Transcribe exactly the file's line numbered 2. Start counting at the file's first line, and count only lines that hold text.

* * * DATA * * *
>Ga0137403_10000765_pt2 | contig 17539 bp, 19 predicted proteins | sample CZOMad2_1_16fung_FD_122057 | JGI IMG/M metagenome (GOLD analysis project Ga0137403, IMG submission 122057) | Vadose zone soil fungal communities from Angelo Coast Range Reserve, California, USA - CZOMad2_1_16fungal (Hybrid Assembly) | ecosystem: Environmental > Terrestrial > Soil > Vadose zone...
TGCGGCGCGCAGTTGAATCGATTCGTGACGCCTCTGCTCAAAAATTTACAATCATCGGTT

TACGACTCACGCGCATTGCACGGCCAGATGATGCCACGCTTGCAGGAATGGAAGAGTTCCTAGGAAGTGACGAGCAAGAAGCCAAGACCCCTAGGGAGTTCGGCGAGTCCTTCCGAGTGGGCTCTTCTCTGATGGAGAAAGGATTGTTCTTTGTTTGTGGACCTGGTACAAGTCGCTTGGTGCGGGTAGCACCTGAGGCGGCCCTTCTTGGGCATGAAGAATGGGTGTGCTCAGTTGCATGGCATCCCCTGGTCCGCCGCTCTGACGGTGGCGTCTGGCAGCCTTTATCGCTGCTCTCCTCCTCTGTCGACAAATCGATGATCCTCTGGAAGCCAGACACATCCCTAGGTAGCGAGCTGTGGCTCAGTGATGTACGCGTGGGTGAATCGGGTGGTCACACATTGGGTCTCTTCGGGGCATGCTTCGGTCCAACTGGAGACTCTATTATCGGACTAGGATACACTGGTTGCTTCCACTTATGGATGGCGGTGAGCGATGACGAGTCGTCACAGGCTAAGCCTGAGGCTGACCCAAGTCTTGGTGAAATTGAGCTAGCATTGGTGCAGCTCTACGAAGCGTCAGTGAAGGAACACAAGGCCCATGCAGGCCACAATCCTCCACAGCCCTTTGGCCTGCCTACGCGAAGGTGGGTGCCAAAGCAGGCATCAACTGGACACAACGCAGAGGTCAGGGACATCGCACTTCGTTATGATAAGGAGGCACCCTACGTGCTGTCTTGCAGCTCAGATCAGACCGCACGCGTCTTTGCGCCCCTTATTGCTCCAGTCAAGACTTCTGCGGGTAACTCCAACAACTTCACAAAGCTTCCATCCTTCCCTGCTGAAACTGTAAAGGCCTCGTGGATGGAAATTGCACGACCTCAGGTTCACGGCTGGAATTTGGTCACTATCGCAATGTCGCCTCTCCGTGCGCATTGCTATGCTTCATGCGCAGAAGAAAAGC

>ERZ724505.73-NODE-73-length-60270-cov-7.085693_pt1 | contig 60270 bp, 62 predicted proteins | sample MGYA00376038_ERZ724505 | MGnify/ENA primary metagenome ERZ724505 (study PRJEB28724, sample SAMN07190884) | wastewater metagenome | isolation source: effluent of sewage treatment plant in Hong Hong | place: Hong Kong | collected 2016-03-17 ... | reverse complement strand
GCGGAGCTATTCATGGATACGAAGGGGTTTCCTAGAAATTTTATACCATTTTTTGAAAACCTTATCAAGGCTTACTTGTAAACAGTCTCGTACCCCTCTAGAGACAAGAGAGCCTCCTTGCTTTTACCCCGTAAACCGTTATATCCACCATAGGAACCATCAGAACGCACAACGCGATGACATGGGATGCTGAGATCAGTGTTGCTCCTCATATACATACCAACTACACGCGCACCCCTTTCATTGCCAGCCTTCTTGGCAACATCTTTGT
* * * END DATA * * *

TGCGGCGCGCAGTTGAATCGATTCGTGACGCCTCTGCTCAAAAATTTACAATCATCGGTT